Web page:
"Would you like something to ease that cough?" I asked.
"No! It isn't the body that's sick; it's the heart."
"Do you wish to tell me about it?"
"I lost my babies."
"Two years ago. I had two little ones, and both died in one month.
I am left much alone; my husband is away on the transport; our
lodge is nearby. The chief has all these dogs; they bark at every
little thing and disturb me, so I lie awake all night and think
about my babies. But that isn't the hardest thing."
"What is it?"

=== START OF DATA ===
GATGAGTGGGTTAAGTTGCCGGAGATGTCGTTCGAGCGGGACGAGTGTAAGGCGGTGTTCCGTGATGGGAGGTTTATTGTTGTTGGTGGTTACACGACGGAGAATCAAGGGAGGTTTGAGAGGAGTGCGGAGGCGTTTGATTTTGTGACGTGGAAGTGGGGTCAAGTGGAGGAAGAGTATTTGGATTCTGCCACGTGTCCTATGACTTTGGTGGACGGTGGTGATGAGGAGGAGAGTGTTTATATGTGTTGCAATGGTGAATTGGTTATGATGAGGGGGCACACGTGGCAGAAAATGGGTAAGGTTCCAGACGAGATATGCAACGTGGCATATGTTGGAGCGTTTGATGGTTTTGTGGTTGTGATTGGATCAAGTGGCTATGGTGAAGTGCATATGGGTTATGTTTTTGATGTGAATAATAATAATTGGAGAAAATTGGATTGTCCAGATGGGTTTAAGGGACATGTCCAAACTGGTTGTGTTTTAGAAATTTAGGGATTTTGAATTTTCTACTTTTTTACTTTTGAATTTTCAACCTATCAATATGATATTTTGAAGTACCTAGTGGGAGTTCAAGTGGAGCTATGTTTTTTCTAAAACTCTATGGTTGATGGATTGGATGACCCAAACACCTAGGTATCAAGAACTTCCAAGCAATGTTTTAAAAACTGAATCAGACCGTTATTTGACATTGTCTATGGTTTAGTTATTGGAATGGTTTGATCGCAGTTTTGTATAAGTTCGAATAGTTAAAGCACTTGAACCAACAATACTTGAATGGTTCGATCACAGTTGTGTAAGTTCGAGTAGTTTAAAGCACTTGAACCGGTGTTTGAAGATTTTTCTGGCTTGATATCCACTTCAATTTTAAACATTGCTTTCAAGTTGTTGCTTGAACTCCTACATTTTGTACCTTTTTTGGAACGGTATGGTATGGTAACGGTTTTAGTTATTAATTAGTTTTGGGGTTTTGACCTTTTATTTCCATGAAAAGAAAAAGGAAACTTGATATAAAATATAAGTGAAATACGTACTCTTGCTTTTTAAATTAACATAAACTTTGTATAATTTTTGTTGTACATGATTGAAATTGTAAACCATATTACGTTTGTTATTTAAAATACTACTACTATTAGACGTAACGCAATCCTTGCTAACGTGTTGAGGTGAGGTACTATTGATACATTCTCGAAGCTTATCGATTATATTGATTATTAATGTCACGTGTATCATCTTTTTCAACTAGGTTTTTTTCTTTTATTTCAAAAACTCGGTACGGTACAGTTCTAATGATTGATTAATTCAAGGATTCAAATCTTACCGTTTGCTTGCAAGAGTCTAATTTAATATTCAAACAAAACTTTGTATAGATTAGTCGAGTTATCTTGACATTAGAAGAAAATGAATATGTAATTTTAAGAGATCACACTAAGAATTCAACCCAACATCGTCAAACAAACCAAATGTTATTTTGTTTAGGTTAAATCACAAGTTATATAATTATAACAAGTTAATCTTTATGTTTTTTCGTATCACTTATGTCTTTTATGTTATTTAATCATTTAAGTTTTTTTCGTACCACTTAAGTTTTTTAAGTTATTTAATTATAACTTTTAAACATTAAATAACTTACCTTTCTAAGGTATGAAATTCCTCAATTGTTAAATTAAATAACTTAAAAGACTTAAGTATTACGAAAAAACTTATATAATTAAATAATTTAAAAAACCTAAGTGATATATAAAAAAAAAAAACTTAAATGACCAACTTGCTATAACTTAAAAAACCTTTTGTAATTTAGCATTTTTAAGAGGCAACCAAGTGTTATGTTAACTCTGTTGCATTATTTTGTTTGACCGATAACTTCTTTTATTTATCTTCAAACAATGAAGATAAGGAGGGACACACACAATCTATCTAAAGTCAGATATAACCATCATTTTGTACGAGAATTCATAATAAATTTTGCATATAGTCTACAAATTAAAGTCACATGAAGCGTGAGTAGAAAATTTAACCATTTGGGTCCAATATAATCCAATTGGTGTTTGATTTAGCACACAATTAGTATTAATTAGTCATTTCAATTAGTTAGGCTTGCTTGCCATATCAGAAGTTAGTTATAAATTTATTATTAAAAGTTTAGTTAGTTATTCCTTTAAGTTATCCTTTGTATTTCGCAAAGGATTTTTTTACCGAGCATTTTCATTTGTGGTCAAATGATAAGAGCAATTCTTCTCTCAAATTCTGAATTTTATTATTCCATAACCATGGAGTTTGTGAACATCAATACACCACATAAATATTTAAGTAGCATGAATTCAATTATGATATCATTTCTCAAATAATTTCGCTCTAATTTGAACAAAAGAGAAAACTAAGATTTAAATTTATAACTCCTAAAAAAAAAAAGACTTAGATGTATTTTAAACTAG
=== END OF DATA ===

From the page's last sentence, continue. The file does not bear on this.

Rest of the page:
She hesitated, then burst out: "The tongues of the women. You don't
know what a hell of a place this is to live in. The women here don't
mind their work; they sit all day watching for a chance to lie about
their neighbours. If I am seen talking to you now, a story will be
made of it. If I walk to the store for a pound of tea, a story is
made of that. If I turn my head, another story; and everything is
carried to my husband to make mischief. It is nothing but lies,
lies, lies, all day, all night, all year. Women don't do that way
in your country, do they?"
"No," I replied emphatically. "If any woman in my country were
to tell a lie to make another woman unhappy, she would be thought
very, very wicked."
"I am sure of it," she said.